A systematic review identified three RCTs that compared different platelet transfusion thresholds in patients with haematological malignancies (20). Two compared a threshold of 20 x 109/L vs. 10 x 109/L, whereas the third compared a threshold of 30 x 109/L vs. 10 x 109/L. There was no evidence of a difference in the number of participants with a clinically significant bleeding episode between the 10 x 109/L threshold and higher threshold groups (three studies; 499 participants; risk ratio (RR) 1.35, 95% confidence interval (CI) 0.95 to 1.90; low-quality evidence). However, this meta-analysis may not be sufficiently powered to detect a 50% increase in bleeding risk. There has been a suggestion that platelet transfusion thresholds should be lowered below 10 x 109/L, but current platelet count measurement is not accurate enough to support this change (21). No randomised studies in adult patients have assessed the use of other transfusion thresholds, such as platelet mass, absolute immature platelet number or immature platelet fraction. Neonates admitted to the neonatal intensive care unit (NICU) frequently become thrombocytopenic and intracranial haemorrhage (ICH) is a major concern. Guidelines directing neonatal platelet transfusion practice vary considerably, and are generally consensus rather than evidence-based. There has only been one RCT in preterm neonates comparing different platelet count thresholds this found no difference in the incidence of ICH between a liberal platelet transfusion regimen (transfusion when platelet count < 150x109/L) versus a more restrictive regimen (platelet count < 50x109/L or clinical concern about bleeding) (22). One small pilot RCT has compared a platelet mass versus platelet count regimen and found no difference in the number of bleeding events (23). There are two ongoing trials assessing different platelet transfusion thresholds (24, 25).


Therapeutic platelet transfusions

There is little evidence for the effectiveness of platelet transfusions or the optimal dose when a person with thrombocytopenia is actively bleeding. Current recommendations are based on consensus guidelines from around the world and are dealt with in [ISBT section on major haemorrhage].


Key recommendations based on the evidence from RCTs

  • Give prophylactic platelet transfusions (platelet transfusions to patients who do not have clinically significant bleeding [WHO grade 0 or 1] and do not require a procedure) to patients with reversible bone marrow failure receiving intensive chemotherapy or undergoing allogeneic HSCT to maintain a platelet count at or above 10 x 10x9/L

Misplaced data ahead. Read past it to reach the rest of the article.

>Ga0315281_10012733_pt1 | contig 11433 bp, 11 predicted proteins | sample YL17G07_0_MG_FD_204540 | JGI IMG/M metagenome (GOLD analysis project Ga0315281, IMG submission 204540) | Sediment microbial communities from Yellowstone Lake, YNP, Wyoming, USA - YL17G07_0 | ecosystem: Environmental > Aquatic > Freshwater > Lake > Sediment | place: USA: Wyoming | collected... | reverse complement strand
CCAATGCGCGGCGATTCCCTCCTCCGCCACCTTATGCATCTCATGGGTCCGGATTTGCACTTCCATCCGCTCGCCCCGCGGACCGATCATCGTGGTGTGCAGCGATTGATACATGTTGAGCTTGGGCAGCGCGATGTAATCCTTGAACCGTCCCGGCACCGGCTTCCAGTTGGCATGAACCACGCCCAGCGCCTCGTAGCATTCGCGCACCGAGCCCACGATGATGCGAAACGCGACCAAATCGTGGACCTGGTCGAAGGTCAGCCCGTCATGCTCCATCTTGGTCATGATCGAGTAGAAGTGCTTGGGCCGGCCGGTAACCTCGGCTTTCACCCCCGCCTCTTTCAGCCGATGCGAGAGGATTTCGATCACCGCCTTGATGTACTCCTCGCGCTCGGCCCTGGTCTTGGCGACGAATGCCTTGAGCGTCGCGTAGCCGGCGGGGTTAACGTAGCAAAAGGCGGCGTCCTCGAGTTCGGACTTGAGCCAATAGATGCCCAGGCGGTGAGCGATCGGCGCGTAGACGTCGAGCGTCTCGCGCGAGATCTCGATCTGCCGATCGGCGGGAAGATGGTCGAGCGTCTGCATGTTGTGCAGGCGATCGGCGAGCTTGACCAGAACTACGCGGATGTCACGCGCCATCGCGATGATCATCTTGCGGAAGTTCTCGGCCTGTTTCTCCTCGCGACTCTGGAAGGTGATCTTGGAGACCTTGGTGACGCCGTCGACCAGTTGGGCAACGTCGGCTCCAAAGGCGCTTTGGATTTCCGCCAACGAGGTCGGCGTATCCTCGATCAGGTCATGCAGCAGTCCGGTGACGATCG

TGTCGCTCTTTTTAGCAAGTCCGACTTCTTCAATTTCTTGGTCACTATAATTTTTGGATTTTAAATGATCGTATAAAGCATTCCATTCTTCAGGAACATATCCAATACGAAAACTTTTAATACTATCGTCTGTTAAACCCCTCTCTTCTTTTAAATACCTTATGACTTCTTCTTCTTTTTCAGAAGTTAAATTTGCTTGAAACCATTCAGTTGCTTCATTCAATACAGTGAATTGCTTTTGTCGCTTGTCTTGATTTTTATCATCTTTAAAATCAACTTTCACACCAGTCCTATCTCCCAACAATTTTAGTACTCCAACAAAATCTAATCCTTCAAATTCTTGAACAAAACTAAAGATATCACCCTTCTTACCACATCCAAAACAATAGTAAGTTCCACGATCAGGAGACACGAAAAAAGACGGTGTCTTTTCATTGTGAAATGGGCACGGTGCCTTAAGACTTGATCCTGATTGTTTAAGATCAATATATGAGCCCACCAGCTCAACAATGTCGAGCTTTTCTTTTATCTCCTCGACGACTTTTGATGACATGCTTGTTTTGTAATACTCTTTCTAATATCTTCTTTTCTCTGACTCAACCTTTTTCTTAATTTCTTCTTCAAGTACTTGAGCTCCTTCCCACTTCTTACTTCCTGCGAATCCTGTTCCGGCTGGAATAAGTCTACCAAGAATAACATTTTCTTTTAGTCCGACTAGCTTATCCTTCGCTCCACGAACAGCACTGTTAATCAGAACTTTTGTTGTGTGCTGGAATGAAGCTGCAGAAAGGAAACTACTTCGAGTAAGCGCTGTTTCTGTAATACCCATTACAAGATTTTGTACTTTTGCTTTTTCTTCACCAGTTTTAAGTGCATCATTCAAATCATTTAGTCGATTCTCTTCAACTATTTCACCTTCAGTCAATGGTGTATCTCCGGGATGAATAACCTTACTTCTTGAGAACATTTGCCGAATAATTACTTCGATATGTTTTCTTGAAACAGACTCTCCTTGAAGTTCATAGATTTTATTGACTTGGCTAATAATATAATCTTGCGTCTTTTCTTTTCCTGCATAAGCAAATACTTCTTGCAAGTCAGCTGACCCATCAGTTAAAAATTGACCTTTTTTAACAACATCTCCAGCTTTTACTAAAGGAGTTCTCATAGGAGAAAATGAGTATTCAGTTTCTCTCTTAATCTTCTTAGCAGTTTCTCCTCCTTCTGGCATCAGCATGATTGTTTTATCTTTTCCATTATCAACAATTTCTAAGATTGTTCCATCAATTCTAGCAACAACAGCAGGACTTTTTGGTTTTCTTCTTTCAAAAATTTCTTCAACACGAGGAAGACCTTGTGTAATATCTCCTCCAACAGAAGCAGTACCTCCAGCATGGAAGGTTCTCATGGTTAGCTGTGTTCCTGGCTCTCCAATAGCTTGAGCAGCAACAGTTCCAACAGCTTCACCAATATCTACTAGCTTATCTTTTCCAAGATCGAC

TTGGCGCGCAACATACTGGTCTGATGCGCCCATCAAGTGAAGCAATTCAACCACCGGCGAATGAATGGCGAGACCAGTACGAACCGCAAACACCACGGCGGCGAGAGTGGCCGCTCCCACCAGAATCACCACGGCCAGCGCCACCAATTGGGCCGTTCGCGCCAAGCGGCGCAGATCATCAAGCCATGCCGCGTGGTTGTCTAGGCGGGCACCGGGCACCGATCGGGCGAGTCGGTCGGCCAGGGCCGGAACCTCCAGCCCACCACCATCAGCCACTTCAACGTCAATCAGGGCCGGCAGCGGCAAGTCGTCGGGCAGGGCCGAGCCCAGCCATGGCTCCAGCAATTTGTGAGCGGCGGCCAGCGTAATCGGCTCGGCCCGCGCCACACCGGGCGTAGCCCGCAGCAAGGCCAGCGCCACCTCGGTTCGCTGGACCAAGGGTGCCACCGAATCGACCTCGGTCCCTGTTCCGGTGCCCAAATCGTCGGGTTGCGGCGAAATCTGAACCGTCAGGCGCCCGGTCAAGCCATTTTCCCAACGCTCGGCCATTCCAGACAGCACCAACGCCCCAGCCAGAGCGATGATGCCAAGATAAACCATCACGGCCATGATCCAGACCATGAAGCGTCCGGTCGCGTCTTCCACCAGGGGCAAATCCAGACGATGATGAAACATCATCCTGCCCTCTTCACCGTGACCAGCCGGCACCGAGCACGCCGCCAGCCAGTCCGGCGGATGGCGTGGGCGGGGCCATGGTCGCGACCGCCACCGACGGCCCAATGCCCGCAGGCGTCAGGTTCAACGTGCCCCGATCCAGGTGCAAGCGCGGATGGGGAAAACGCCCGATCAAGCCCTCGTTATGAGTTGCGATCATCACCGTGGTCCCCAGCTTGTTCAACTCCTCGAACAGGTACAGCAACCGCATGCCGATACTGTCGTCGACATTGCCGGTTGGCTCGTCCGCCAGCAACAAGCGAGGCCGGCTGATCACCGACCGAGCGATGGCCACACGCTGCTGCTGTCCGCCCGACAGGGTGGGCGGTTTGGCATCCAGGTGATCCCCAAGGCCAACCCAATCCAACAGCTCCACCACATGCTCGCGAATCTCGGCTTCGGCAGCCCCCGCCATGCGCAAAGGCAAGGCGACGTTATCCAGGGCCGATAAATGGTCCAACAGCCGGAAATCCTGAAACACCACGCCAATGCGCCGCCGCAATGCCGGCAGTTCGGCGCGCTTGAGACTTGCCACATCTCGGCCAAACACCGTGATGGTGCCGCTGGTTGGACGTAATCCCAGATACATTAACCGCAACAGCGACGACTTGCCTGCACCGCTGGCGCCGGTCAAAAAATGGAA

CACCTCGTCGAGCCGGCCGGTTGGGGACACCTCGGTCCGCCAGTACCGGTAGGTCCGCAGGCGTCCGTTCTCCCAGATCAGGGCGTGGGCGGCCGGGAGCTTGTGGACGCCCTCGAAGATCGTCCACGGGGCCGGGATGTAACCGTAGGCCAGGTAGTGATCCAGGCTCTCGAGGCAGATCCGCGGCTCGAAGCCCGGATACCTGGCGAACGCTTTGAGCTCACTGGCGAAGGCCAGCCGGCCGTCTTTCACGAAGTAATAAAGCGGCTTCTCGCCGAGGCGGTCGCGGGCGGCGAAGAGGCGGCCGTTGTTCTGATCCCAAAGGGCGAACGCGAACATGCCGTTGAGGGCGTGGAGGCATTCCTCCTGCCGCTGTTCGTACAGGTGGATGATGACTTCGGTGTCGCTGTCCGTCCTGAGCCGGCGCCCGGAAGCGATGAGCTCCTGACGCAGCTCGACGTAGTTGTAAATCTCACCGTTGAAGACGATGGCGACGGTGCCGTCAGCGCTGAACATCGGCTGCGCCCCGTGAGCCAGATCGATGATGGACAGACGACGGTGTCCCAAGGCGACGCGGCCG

• Do not give high dose platelet transfusions routinely for prophylactic platelet transfusions

Relevant Guidelines

  1. National Institute for Health and Care ExcellenceNICE2015
  2. AABB platelet transfusion guidelinesAABB2015
  3. The National Blood Authority’s Patient Blood Management GuidelinesNational Blood Authority Australia2010-2012
  4. The Board of the German Medical Association GuidelinesExecutive Committee of the German Medical Association on the recommendation of the Scientific Advisory Board2014

Available training and e-learning resources

  1. Learn blood transfusion NHS2016
  2. AABB AABB2016
  3. Transfusion handbook Joint United Kingdom (UK) Blood Transfusion and Tissue Transplantation Services Professional Advisory Committee2014

Additional Reading

  1. Why has demand for platelet components increased? A review. Estcourt L. Transfusion Medicine. 2014;24(5):260-8.
  2. The EBMT activity survey: 1990-2010. Passweg JR, Baldomero H, Gratwohl A, Bregni M, Cesaro S, Dreger P, et al. Bone Marrow Transplant. 2012;47(7):906-23.
  3. Evaluation of platelet transfusion triggers in a tertiary-care hospital. Cameron B, Rock G, Olberg B, Neurath D. Transfusion. 2007;47(2):206-11.
  4. Platelet utilization and the transfusion trigger: a prospective analysis. Greeno E, McCullough J, Weisdorf D. Transfusion. 2007;47(2):201-5.
  5. A survey of where and why platelets are used in hospitals in the South West region of England. Jones A, Birchall J, Roberts P, Davies L, Webb M, Cooke SJ, et al. Transfusion Medicine. 2013;23(Supplement 2) : PO34.
  6. An audit of the use and wastage in the North West of England and North Wales - where have all the platelets gone? Pendry K, Davies T. Blood and Transfusion Matters. 2011;34:17-9.
  7. Where did platelets go in 2012? A survey of platelet transfusion practice in the north of England. Charlton A, Wallis J, Robertson J, Watson D, Iqbal A, Tinegate H. Transfusion Medicine. 2014;24:213-8.
  8. A therapeutic-only versus prophylactic platelet transfusion strategy for preventing bleeding in patients with haematological disorders after myelosuppressive chemotherapy or stem cell transplantation. Crighton G, Estcourt L, Wood E, Stanworth S, Trivella M, Doree C, et al. Cochrane Database of Systematic Reviews. 2015;2015(9).